Category Archives: marketing

Identifying the Catalytic Customer

Most research projects create a picture of what’s already occurred. They can detail—often with finite precision—purchase patterns, motivations and satisfaction. But research can and should have a more compelling role than simply documenting the past.

It needs to foretell the future.

In business, knowing where you’re going is always more important than knowing where you’ve been. And although that may sound impossible, it isn’t. But it is a lot more difficult.

We’ve found that it’s a matter of finding and talking with the right people. In every category there exists a cadre of key customers whose experiences, preferences and insights define markets and inform marketing.

They are the Catalytic Customers, bellwethers of markets on the rise and on the decline. While their numbers are relatively small, they have unique mix of traits and behaviors that give their actions a prescient quality. When you identify and understand the Catalytic Customer, you identify and understand the larger markets that follow.

With a little work, they can be found in every market and every product maturity stage. Here are some ways to identify the Catalytic Customer:

Attitudinal Disposition

The Catalytic Customer must be positively disposed to the product and/or category. It is simply a fool’s errand to study customers or prospects who aren’t interested. You’ll have less frustration, and more fruitful discussions, with respondents who are at least moderately positive to your product category.

Notice we said, “positively disposed,” not “wildly in love with.” Your Catalytic Customer is definitely not the person standing in line all night to be the first on his or her block to get the latest iPad. There is little to be learned from adoring fans whose favorite product attribute is “new.”

Demographic Enablement

Research is generally most productive when respondents are demographically aligned with your brand or product’s broad positioning. But the Catalytic Customer must be more than aligned—he or she must be demographically ideal. A precise sorting of traits such as gender, income, geography, education, ethnicity and culture, is required to identify them.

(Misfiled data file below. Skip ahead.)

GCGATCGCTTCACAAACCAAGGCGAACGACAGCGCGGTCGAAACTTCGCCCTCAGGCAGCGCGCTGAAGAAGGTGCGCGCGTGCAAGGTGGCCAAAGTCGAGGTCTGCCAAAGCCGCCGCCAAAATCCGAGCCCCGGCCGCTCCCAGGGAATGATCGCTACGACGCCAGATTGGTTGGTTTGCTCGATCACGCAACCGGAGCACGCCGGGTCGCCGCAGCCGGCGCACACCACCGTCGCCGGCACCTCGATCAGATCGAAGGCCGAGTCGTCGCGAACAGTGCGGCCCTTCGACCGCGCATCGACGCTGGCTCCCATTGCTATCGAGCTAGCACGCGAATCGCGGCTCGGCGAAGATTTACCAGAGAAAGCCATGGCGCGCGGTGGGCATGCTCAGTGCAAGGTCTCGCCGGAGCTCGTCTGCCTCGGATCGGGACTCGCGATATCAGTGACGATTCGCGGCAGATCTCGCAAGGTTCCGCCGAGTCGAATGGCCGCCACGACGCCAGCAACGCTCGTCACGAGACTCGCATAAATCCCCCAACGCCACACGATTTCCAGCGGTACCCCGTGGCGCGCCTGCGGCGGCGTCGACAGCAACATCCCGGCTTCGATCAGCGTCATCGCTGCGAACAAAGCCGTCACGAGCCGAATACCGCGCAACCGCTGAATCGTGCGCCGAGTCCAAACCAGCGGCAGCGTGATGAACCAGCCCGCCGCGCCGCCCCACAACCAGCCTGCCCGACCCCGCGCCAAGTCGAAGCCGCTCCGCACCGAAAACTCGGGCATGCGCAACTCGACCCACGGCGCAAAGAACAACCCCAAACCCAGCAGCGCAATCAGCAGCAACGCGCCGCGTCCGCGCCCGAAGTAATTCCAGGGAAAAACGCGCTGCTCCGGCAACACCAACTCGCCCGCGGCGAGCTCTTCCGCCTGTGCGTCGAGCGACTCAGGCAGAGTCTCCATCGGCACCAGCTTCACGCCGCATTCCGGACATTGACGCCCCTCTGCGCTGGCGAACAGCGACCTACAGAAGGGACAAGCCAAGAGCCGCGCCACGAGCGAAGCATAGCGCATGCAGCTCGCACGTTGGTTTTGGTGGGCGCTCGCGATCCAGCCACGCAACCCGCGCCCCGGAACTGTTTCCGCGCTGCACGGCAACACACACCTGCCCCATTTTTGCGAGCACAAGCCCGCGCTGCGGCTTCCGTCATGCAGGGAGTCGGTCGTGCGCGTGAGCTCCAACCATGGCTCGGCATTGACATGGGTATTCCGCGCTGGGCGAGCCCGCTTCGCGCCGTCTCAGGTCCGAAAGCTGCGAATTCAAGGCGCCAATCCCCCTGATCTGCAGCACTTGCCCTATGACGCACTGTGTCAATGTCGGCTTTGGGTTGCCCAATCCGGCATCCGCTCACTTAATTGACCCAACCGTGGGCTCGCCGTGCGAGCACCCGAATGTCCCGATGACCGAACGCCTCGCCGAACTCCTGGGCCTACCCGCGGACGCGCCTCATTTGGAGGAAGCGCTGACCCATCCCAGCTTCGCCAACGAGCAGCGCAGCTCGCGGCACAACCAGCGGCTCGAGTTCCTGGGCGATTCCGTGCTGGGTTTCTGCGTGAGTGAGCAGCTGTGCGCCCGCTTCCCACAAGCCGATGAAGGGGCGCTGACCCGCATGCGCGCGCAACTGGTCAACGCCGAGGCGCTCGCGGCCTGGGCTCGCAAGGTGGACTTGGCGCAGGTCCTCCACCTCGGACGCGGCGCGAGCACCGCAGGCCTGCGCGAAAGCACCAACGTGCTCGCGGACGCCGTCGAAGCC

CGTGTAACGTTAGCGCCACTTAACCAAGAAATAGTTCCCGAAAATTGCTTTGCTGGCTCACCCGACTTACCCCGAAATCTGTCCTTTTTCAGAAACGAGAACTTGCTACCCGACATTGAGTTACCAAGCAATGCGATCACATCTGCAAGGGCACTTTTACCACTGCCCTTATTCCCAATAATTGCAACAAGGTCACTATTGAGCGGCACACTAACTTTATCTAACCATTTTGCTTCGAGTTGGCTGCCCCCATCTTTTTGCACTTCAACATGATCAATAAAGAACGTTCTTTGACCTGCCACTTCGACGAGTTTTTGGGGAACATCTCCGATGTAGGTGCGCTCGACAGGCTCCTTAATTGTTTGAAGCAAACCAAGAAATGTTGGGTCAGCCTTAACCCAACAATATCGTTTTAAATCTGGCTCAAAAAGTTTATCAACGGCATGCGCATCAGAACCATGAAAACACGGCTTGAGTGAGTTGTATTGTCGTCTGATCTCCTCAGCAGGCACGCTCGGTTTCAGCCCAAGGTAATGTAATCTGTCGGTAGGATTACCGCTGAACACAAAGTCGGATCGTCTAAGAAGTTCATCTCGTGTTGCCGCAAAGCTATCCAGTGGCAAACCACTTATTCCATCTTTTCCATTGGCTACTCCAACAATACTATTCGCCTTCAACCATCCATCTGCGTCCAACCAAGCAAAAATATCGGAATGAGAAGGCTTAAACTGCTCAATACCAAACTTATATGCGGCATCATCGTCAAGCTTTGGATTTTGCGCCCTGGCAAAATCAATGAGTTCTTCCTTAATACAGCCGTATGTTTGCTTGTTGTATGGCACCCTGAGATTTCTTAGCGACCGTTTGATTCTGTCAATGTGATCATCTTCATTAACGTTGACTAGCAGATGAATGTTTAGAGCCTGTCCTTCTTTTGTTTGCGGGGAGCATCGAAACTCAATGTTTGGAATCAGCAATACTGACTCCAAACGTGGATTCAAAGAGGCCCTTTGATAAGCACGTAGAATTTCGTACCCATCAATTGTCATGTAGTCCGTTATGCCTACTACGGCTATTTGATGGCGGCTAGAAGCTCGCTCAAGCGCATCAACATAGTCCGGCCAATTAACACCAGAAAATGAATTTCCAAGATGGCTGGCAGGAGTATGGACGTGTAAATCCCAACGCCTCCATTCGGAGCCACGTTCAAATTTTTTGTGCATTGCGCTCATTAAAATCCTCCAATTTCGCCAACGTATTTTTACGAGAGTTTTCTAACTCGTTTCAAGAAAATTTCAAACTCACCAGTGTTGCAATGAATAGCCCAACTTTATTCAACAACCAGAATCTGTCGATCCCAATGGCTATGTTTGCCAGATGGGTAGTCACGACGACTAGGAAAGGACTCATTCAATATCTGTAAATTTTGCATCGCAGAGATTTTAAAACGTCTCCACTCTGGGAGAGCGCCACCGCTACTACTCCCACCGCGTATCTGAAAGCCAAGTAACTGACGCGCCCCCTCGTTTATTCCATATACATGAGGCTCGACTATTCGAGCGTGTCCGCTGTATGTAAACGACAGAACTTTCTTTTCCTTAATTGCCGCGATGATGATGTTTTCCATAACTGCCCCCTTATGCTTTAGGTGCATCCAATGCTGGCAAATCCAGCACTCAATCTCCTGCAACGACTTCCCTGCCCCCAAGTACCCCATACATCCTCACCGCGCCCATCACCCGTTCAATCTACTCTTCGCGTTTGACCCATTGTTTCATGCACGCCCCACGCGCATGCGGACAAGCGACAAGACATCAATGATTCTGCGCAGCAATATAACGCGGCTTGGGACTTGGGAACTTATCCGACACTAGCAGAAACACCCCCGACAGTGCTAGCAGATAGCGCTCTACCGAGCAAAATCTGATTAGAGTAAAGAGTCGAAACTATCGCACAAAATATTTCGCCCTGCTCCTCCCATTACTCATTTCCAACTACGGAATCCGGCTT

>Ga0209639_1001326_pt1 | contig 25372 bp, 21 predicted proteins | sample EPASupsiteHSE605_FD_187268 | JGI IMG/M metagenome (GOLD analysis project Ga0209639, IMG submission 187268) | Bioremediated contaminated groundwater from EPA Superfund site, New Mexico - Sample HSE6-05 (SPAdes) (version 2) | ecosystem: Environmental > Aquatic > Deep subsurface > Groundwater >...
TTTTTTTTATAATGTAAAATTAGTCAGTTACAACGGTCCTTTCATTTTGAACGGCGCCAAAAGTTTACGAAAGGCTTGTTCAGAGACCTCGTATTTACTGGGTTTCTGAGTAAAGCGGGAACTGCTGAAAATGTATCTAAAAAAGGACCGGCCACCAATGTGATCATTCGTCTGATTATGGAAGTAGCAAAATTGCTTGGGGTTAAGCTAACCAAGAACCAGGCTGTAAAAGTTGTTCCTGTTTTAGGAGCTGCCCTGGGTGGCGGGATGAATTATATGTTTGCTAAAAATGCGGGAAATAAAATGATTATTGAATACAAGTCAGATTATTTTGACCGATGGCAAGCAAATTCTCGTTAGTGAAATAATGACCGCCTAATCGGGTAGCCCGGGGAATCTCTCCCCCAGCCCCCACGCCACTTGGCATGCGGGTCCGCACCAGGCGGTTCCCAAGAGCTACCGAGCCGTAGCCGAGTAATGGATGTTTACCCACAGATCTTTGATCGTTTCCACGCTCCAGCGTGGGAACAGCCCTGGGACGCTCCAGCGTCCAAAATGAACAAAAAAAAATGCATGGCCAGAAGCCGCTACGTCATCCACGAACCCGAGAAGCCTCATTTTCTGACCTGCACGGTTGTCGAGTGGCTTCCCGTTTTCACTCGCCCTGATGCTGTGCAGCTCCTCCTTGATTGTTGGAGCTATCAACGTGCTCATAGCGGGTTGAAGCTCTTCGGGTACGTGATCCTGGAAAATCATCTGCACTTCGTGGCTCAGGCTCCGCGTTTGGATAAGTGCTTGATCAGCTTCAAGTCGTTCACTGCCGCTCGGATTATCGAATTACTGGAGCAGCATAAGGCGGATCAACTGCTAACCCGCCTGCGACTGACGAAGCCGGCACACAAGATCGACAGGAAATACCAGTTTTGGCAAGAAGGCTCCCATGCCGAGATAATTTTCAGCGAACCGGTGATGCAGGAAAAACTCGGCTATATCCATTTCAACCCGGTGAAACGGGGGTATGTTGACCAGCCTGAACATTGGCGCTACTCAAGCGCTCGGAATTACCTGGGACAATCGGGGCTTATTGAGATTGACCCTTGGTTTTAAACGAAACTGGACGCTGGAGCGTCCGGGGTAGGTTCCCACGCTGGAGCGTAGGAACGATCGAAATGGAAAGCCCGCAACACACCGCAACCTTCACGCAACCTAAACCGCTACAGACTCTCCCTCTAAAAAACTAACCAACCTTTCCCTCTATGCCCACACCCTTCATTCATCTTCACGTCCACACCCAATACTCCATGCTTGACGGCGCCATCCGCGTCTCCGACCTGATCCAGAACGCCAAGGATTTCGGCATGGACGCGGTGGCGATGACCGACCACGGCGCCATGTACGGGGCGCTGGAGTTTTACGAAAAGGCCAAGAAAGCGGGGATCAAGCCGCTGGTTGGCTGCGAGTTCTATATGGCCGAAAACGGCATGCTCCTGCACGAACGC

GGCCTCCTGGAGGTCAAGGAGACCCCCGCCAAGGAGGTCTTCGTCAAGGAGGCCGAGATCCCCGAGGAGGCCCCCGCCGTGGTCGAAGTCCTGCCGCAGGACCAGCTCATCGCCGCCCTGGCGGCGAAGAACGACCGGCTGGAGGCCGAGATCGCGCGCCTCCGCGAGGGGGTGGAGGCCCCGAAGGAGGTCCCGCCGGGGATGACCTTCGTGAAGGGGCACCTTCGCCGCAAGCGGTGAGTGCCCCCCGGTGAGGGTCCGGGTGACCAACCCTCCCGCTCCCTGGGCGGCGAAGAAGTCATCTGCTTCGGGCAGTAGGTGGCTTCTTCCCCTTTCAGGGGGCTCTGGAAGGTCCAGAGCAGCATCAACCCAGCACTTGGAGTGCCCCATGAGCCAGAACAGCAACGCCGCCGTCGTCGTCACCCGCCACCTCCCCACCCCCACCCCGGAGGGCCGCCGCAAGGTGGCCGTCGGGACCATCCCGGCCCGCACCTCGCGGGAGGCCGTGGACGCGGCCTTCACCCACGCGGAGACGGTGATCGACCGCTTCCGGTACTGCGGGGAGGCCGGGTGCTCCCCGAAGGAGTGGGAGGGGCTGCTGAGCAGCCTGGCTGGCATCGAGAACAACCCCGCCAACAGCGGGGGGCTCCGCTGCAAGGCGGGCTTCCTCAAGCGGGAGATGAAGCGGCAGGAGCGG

The Catalytic Customer is your perfect customer. On steroids.

Behavioral Engagement

Your Catalytic Customer will have a reasonable level of engagement—read, interest—in your product or service. It is simply unrealistic and unproductive to conduct research among customers for whom your product has no relevance. Judging the value of a product, positioning or communication is virtually impossible when a statistically significant response is, “I just don’t care.”

Disposed. Enabled. Engaged. We’ve found that it is relatively easy to create an algorithm to screen for these traits. But there’s a fourth component that makes the Catalytic Customer especially elusive and especially valuable.  Social connectivity.

Catalytic Customers don’t just have interest in your product, brand or service, they create interest. They are the people to whom friends turn to for advice, in emerging, growing and even maturing markets. Certainly, the primary benefit of studying the Catalytic Customer is to secure a predictive understanding of the larger following market. But when you understand and motivate the Catalytic Customer, you’re creating not just a buyer, but an advocate who—either through active engagement or as a thought leader to be emulated—will influence not just marketing, but the market itself.


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